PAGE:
1. Environmental
December 1, 2017

Sadiq Khan’s new London Plan has set out ambitious housing reforms. But can he deliver?

By Nicolas Bosetti

The draft London Plan released by Sadiq Khan this week expresses his determination to meet London’s housing need in full, without infringing on the Green Belt. The commitment may seem obvious, but it is nonetheless ambitious – and it brings a rebalancing of the geography of development towards outer London, a shift away from Boris Johnson’s strategy.

The new plan is now out to public consultation this week. Since 2000, the London Plan has been the mayor of London’s principal instrument to shape the city’s change, allowing them to influence both the location and the kind of development that will take place. The mayor estimates that the capital will need an additional 660,000 homes this decade – an assessment consistent with that commissioned by City Hall in 2014, which projected a ten-year need of “at least” 620,000 homes.

However, there is a marked difference in the scale of ambition of the two most recent versions of this document. In his last plan, Boris Johnson found space for 420,000 homes, 200,000 short of his estimated housing need, and chose to monitor the boroughs against this target. This week’s draft Plan identified capacity – and set targets – for 650,000 homes in London over the next decade.

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Sceptics argue that this target, like its predecessors, will not be met – the new target is, after all, more than twice the number of homes completed the last ten years. Yet it is remarkable to see where this additional capacity was identified: in outer London, thanks to policies that the mayor believes will enable boroughs to achieve their targets.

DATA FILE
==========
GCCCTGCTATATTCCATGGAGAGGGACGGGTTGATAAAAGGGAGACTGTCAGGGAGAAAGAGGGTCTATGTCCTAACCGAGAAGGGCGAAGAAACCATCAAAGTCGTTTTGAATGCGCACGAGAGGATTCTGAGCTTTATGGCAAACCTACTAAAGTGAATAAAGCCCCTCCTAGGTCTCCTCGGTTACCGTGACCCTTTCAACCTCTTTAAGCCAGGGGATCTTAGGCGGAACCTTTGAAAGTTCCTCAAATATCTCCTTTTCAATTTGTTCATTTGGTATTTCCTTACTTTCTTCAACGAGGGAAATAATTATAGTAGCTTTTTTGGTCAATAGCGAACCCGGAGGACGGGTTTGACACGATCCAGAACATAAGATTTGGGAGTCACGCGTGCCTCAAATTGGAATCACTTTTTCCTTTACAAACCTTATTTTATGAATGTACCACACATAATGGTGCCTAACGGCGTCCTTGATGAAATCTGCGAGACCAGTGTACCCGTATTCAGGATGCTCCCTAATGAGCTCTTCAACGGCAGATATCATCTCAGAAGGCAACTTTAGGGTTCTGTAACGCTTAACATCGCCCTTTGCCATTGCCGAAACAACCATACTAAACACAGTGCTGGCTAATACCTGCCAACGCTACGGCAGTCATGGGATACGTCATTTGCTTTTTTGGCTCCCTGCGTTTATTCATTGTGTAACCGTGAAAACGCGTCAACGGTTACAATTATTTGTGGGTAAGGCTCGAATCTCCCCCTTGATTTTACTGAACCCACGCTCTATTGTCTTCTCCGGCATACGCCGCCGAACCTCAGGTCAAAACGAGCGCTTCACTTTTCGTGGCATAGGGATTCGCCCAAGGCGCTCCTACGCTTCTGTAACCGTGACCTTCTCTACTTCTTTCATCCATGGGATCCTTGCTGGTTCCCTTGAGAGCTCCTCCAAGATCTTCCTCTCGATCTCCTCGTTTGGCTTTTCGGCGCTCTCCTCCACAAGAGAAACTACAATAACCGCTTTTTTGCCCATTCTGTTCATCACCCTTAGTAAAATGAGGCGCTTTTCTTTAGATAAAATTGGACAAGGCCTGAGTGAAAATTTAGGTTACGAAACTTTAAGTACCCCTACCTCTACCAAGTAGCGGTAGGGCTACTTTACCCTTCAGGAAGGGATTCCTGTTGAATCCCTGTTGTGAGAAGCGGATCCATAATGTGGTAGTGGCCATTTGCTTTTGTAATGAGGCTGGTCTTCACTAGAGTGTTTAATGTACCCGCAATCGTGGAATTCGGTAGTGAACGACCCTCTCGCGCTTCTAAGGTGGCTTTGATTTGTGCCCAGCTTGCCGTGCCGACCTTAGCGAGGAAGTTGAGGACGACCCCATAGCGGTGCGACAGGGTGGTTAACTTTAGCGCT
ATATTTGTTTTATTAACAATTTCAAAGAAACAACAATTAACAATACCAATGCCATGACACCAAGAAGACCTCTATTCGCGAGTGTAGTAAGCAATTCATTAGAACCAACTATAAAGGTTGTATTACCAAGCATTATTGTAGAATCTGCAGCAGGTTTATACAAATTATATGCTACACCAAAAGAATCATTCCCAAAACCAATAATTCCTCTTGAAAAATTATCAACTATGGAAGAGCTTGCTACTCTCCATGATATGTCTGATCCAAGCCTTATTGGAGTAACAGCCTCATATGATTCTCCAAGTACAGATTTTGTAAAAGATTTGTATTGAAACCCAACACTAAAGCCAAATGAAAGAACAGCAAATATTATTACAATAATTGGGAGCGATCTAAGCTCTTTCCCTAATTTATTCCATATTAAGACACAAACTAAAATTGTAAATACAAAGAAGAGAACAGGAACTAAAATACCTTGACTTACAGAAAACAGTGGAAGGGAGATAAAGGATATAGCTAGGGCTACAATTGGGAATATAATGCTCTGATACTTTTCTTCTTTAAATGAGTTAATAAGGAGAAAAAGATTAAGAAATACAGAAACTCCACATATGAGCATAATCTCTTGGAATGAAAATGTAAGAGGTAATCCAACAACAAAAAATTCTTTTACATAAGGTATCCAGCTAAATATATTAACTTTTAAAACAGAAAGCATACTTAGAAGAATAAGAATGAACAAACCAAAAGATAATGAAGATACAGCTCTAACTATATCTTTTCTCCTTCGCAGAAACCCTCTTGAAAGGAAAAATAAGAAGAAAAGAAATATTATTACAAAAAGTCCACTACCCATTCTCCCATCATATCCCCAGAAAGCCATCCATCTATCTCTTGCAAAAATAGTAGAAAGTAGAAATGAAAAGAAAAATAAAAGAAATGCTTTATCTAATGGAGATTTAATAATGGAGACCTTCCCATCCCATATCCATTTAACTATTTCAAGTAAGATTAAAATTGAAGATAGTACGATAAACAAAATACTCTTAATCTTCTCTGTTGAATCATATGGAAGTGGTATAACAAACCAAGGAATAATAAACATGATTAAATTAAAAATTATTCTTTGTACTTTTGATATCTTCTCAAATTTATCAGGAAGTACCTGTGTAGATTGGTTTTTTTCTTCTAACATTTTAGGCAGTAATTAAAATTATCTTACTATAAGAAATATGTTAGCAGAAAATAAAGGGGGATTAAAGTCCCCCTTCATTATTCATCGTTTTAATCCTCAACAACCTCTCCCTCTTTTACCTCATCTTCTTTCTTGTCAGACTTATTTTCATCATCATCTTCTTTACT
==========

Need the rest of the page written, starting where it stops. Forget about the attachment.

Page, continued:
The plan allows denser development in places with transport capacity – and argues that many of those are in outer London. Indeed, Crossrail and Thameslink are about to unlock significant development potential in outer boroughs, which the mayor hopes to realise by allowing higher densities near stations and encouraging building on small sites. Scrapping maximum densities may stir opposition, but these were not respected anyway, and the mayor plans to offset taller buildings with new guidelines promoting design quality and affordable housing provision.

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If the plan becomes reality, many outer London boroughs are set for a pace of housebuilding that they have not experienced in their 50-year history. The new plan requires them to accommodate 58 per cent London’s new build (against 41 per cent in the current plan).

Most outer boroughs will see their housing targets double, and some nearly triple. On the other hand, most central London boroughs can expect their targets to decrease, perhaps because a lot of capacity has already been delivered. A third group of boroughs, in east London, will continue to make a very large contribution to the city’s growth.

Rebalancing development towards more suburban areas may not have been the mayor’s first choice, but his commitment not to build outwards probably constrained his options. He will also have to allow building upwards in the city’s opportunity areas to accommodate growth, whether those sit in inner or outer London.

The London Plan will take time to digest. It is a long document, and is only entering its consultation phase; it will then be examined at public hearings by a planning inspector next autumn, with the final draft published in 2019. In the upcoming local election campaigns, these housing targets may be hot topics for debate.

But whether the mayor can temper London’s spiralling cost of living by expanding housing supply will depend on developers’ and landowners’ appetite to pursue those opportunities opened up in outer London.

Nicolas Bosetti is a senior researcher at the Centre for London. He tweets as @nicolasbosetti.

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